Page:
7 items from 2014
After diving into all the great Christmas-themed slashers and horror movies like Silent Night, Deadly Night, Santa's Slay, Christmas Evil, Saint Nick, and many others, it’s sometimes hard to believe there’s another great holiday to revel in just around the corner. There might not be as many films directly centered on ushering in the New Year, but there’s plenty to keep you entertained for a few days and nights.
I realize that not everyone smiles in glee like I do as teenagers get axed and knifed. Some folks just want some alternate choices in the face of all the countdowns and variety shows they’re bombarded with every year. The list I’ve put together includes not only slasher and horror flicks, but disaster, sci-fi, and action-oriented ones as well.
“New Year’s Evil” tells the tale of a Punk Rock and New Wave TV show host »
- email@example.com (Eric Shirey)
Ahead of Interstellar's launch, here's a selection of 10 underappreciated sci-fi films about space travel...
Christopher Nolan's Interstellar wears many of its influences proudly. The director has openly said that his film is inspired by such acclaimed pieces of cinema as 2001: A Space Odyssey and Philip Kaufman's The Right Stuff, as well as the human warmth of Steven Spielberg's 80s output. Interstellar depicts a near future where life on Earth teeters on the brink of extinction. Cooper (Matthew McConaughey), a former test pilot turned farmer, joins a last-ditch mission to enter a wormhole in space and find a new home for humanity; he realises that the only way to save his family is to leave it behind.
It's the latest film to tap into our fascination with the depths of space - a topic that has been explored many times since the earliest days of cinema. »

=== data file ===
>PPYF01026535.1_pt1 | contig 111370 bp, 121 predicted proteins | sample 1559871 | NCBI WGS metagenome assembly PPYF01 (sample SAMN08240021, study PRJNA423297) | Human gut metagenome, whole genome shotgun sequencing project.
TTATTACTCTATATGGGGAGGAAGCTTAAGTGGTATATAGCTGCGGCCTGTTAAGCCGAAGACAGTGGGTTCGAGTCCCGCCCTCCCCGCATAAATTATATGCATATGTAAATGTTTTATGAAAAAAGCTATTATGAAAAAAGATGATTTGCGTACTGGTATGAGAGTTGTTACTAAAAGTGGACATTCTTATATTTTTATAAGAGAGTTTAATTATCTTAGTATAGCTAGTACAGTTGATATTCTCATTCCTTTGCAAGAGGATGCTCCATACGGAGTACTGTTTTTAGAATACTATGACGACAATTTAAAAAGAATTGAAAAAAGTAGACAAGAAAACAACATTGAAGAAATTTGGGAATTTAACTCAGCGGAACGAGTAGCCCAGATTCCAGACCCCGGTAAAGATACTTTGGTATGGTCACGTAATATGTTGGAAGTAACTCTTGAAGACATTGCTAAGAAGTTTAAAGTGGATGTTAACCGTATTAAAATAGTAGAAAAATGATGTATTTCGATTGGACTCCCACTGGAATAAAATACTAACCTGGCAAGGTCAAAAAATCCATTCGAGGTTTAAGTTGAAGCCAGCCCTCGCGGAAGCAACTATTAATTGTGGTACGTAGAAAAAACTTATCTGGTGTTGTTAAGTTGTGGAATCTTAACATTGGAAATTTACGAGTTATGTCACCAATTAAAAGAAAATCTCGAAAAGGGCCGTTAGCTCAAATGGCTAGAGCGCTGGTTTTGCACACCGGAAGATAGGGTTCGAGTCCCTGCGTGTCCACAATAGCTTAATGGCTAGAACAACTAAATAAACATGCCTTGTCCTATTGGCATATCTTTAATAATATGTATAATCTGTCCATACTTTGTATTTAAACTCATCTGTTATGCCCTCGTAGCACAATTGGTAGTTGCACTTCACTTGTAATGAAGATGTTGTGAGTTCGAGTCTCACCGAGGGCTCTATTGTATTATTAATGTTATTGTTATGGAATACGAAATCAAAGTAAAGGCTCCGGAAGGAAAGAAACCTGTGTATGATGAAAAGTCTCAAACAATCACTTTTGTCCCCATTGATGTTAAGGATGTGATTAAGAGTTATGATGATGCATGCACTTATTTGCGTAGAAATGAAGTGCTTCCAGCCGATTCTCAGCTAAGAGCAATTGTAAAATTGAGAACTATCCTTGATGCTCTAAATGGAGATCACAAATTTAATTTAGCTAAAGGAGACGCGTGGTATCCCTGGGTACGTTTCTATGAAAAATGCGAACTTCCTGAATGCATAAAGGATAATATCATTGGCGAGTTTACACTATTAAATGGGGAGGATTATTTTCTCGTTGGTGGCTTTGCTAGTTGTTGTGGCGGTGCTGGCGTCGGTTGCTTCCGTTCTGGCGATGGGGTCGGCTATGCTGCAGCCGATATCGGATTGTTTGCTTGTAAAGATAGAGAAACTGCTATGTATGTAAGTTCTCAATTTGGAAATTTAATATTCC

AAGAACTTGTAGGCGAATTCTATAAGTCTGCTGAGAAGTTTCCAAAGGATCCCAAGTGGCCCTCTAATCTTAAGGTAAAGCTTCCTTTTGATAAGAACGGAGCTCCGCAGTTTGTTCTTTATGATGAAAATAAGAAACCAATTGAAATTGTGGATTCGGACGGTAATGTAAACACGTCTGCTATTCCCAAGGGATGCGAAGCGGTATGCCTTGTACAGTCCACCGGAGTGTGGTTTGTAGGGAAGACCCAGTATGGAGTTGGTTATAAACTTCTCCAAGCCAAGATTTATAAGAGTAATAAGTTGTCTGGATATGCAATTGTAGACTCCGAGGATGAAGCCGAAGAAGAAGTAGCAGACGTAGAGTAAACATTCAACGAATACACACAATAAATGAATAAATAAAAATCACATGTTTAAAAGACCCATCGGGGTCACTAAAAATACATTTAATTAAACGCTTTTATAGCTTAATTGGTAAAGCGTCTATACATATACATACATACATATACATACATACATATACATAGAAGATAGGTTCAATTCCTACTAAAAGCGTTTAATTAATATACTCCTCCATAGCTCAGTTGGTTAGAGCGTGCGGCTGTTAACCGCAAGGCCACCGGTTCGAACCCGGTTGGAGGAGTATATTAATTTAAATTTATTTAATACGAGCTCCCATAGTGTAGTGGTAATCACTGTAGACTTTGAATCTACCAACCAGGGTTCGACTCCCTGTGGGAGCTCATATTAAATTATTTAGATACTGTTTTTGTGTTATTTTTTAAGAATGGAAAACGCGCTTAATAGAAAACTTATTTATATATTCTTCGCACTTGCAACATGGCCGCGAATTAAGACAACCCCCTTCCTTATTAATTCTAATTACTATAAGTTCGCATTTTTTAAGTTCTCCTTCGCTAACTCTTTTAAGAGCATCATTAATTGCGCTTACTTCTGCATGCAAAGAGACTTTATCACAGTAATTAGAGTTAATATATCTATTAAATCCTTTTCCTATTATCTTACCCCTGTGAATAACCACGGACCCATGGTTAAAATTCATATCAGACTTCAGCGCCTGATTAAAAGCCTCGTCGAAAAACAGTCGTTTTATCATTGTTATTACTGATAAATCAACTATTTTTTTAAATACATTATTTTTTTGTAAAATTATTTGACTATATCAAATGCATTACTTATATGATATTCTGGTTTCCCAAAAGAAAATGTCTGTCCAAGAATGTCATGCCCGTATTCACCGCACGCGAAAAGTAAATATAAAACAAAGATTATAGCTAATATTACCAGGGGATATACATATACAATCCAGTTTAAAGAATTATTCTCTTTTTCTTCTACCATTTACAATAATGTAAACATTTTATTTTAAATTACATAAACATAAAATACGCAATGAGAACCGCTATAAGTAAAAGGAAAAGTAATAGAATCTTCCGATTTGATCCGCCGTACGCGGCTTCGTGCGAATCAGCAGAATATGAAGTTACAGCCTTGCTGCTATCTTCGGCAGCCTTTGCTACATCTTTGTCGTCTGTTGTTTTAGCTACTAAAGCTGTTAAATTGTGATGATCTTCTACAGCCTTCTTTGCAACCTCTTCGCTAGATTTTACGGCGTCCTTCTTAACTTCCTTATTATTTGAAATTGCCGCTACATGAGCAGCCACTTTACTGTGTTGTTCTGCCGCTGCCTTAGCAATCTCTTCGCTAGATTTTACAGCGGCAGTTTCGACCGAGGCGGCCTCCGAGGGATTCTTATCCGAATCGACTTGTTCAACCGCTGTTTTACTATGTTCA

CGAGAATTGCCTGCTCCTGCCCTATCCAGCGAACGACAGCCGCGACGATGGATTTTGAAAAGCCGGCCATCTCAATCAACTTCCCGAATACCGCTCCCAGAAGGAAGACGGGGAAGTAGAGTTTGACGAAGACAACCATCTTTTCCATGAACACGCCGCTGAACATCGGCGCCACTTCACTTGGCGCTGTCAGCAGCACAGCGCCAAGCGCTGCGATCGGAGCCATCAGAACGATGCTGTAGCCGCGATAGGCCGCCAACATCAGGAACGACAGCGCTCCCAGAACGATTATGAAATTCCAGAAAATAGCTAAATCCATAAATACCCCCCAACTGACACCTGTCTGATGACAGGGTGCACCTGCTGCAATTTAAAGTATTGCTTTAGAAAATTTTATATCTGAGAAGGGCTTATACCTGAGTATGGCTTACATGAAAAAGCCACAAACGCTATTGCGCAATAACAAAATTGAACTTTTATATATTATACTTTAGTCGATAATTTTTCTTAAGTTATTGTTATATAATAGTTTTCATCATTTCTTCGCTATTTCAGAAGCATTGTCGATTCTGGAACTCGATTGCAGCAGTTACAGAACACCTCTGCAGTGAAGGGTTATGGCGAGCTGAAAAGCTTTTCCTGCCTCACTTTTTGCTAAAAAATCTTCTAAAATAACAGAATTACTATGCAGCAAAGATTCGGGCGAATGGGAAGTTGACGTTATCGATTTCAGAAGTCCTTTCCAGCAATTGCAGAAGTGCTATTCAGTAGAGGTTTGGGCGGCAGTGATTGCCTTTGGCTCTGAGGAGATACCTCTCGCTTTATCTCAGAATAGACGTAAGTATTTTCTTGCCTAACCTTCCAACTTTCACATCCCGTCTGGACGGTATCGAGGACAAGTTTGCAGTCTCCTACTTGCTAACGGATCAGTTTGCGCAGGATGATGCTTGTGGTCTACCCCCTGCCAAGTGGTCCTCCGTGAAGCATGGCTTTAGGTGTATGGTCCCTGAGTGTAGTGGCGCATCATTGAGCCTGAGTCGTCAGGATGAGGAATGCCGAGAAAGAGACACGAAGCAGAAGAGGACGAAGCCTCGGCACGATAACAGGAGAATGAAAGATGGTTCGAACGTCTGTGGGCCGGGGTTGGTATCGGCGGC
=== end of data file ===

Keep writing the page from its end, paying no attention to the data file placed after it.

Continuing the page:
The name Peter Hyams may not be the mentioned in the same breath as contemporaries like Robert Zemeckis, Richard Donner and Barry Levinson, but this somewhat underappreciated filmmaker is far from a journeyman. During his five decade career he has effortlessly jumping between genres, churning out some entertaining and understated work, his most fruitful period being the 1980’s which saw the likes of Outland, The Presidio, Running Scared and 2010, a brave (and pretty enjoyable) attempt at crafting a sequel from Stanley Kubrick’s seminal work, 2001: A Space Odyssey.
Enemies Closer, his first film since the 2009 Michael Douglas-headlining Beyond a Reasonable Doubt, sees him reunited with aging action hero Jean-Claude Van Damme (their two previous films together, Sudden Death and Timecop, are arguably the highlight of the former martial artist’s career). Enemies Closer is a fun, unpretentious B-movie which bears the unmistakable mark of a cinematic craftsman (Hyams, »
- Adam Lowes
This past week, I was revisiting classic Sean Connery science fiction from the 1980s, and I happened upon Peter Hyams’ High Noon-inspired thriller Outland. In this film, Connery plays a Marshal on Io, a moon of Jupiter. After butting heads with the boss on the moon base, Connery finds himself the target of assassins sent to Io. Their weapons of choice: shotguns. Shotguns… in the future… in space. The climax of the movie played well for plenty of action and thrills, but it did make me ask the same question that Chick (Will Patton) asks of Colonel Willie Sharp (William Fichtner) in Armageddon: “What are you doing with a gun in space?” After considering what is possibly the most level-headed and logical question ever posed in a Michael Bay movie, I got to thinking: Is it really a good idea to have guns in space? The Answer: No. It »